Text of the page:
Whether planning, growing, or raising a family, your employees will inevitably have questions—some that can be answered by their support system of friends and family, and some that require clinical or scientific advice. They'll often turn to the internet or social media for answers, but they're more likely to find inaccurate or misleading information than clinically-vetted answers.
Digital communities play a huge role in modern family-building
As people work through the endless challenges of the parenthood journey, there is no substitute for a supportive community. Nearly 90 percent of millennials use social media, and they’re often tempted to seek answers and reassurance online. Digital communities centered around family planning or raising children offer people a vital link to people who share their values and lived experiences. Especially during the pandemic, these digital communities offer support to those who might not have in-person communities to lean on, and especially for people from underserved or historically marginalized communities like women of color and LGBTQIA+ individuals. However, social media can also paint a misleading picture of parental perfection, a pressure that nearly 80 percent of millennial moms experience.
During periods of change and transition like fertility treatments, pregnancy, and new parenthood, people need community as much as they need accurate information. “While not perfect, the internet has allowed people to form social bonds with each other and allowed tremendous information to be shared,” says Ginny Bowers, Nurse-Midwife and Lactation consultant. “These online communities are not only enjoyable but crucial for certain individuals who might not otherwise have any local, social, informational resources available to them.” Studies suggest that pregnant and postpartum people are likely to experience loneliness during periods of major transition, which can intensify feelings of stress and anxiety that lead to negative postpartum outcomes.
"Normal social touchpoints are not options right now because of COVID,” explains Emma Haak McKinley, Director of Editorial Content at Maven Clinic. “It’s really easy in pregnancy and during fertility treatments to feel like this is an experience that is happening to you, rather than an experience you’re a partner in. And a big part of that comes from a lack of information about what’s happening.” Maintaining connections to a caring, educational community can provide much-needed wisdom and comfort in an overwhelming time, helping parents and parents-to-be feel secure and confident in their decisions.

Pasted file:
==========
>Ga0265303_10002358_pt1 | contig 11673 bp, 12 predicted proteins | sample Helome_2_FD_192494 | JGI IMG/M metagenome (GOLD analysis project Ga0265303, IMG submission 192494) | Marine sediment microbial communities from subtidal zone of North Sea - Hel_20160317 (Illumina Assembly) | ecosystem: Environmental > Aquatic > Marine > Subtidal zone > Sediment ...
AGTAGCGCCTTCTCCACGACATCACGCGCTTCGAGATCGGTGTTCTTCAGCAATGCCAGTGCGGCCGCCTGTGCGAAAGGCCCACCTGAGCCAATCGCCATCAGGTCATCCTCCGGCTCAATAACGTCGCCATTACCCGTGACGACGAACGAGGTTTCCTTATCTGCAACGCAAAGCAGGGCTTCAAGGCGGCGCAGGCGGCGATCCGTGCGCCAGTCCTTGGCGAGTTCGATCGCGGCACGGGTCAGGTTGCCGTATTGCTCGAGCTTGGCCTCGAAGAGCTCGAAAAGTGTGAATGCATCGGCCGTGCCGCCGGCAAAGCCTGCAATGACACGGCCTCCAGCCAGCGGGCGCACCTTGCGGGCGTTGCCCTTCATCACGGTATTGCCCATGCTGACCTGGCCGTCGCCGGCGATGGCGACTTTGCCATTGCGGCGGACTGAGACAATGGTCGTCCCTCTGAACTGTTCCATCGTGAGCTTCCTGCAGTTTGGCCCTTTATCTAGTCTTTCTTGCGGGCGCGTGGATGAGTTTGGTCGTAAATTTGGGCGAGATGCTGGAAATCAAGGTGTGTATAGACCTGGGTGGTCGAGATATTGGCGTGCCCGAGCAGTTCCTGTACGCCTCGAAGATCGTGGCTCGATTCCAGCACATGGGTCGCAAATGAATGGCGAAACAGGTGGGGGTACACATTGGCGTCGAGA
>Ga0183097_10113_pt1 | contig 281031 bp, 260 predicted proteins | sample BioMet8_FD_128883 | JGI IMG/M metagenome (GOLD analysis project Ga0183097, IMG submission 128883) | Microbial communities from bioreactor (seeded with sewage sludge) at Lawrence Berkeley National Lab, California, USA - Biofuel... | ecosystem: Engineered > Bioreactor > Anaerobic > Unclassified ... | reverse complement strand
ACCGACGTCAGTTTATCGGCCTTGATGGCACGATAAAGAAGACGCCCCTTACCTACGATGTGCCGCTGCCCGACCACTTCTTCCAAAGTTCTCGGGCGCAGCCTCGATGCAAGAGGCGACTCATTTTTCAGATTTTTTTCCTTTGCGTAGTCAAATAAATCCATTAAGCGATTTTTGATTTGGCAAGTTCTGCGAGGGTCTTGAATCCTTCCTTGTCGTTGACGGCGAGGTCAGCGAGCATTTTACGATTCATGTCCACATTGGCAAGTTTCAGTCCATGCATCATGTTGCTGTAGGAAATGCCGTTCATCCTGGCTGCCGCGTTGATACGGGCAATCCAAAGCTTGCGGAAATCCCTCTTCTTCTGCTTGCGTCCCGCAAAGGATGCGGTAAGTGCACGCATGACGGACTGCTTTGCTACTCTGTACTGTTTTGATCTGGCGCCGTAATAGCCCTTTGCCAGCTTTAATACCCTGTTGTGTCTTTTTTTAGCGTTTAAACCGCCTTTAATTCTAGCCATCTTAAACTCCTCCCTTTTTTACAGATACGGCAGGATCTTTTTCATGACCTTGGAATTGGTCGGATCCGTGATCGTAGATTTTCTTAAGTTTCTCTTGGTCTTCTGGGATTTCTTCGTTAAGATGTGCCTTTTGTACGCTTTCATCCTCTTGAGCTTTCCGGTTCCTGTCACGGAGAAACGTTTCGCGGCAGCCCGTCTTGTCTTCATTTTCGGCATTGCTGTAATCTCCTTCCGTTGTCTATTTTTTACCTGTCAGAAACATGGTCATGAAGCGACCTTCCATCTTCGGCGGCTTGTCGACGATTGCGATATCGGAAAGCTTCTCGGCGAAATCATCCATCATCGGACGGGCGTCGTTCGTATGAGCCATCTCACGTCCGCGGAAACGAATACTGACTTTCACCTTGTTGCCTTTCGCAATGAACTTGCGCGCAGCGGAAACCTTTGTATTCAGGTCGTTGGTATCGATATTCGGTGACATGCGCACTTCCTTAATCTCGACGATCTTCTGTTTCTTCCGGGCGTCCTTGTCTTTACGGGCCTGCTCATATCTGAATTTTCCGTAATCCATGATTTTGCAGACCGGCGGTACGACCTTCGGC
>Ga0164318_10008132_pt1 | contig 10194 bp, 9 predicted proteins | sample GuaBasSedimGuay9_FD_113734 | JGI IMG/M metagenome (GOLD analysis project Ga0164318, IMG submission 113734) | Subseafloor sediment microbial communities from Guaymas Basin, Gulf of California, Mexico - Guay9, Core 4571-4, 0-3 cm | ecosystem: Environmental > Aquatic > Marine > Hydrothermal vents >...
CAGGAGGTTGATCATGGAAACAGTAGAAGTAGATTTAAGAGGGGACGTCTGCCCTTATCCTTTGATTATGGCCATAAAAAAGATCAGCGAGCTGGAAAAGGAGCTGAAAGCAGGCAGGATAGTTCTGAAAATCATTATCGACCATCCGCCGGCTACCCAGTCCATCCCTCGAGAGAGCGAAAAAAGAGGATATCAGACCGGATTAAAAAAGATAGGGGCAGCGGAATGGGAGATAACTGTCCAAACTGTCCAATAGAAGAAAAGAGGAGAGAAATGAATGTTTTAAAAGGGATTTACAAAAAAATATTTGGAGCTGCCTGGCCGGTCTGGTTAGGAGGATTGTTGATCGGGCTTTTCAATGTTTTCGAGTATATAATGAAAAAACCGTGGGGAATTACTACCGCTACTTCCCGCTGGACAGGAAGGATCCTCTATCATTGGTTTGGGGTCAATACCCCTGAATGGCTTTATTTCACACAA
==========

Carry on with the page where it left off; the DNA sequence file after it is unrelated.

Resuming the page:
Parents in your workplace are susceptible to misinformation
When searching for answers online, it can be difficult to tell the difference between credible news and misinformation. Several mainstream parenting groups were time and again led to more extreme content and exposed to conspiracy theories and misinformation. For example, according to a study from George Washington University, parenting communities on Facebook were subject to powerful vaccine misinformation campaigns during the early days of the pandemic. Consequently, an October 2021 study found that 61% of pregnant people were unaware of the CDC’s recommendation to get vaccinated during pregnancy.
With the onslaught of information online, it can be hard for expecting and aspiring parents to find accurate information across the websites and apps directed towards them. Pregnancy apps in particular are often created by lifestyle companies without input from medical practitioners. A 2021 study surveyed 29 pregnancy apps and found over 60 percent did not have comprehensive information and only 28 percent cited medical literature. Fertility tracking apps do not give a full picture of reproductive health—and can prey on fear and anxiety to drive user engagement. This lack of access to scientifically sound information combined with America’s lagging media literacy can lead to people believing dangerous misinformation about their health.